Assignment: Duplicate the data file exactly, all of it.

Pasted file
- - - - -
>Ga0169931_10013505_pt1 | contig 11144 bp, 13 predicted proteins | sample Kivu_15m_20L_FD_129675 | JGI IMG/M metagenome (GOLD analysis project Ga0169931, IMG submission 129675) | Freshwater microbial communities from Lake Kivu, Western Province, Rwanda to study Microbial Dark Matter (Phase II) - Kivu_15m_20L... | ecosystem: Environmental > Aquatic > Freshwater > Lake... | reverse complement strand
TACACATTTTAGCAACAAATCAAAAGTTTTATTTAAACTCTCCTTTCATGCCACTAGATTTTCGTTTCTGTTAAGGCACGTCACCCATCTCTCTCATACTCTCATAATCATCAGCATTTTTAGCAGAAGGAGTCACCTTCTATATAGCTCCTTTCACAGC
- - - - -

>Ga0169931_10013505_pt1 | contig 11144 bp, 13 predicted proteins | sample Kivu_15m_20L_FD_129675 | JGI IMG/M metagenome (GOLD analysis project Ga0169931, IMG submission 129675) | Freshwater microbial communities from Lake Kivu, Western Province, Rwanda to study Microbial Dark Matter (Phase II) - Kivu_15m_20L... | ecosystem: Environmental > Aquatic > Freshwater > Lake... | reverse complement strand
TACACATTTTAGCAACAAATCAAAAGTTTTATTTAAACTCTCCTTTCATGCCACTAGATTTTCGTTTCTGTTAAGGCACGTCACCCATCTCTCTCATACTCTCATAATCATCAGCATTTTTAGCAGAAGGAGTCACCTTCTATATAGCTCCTTTCACAGC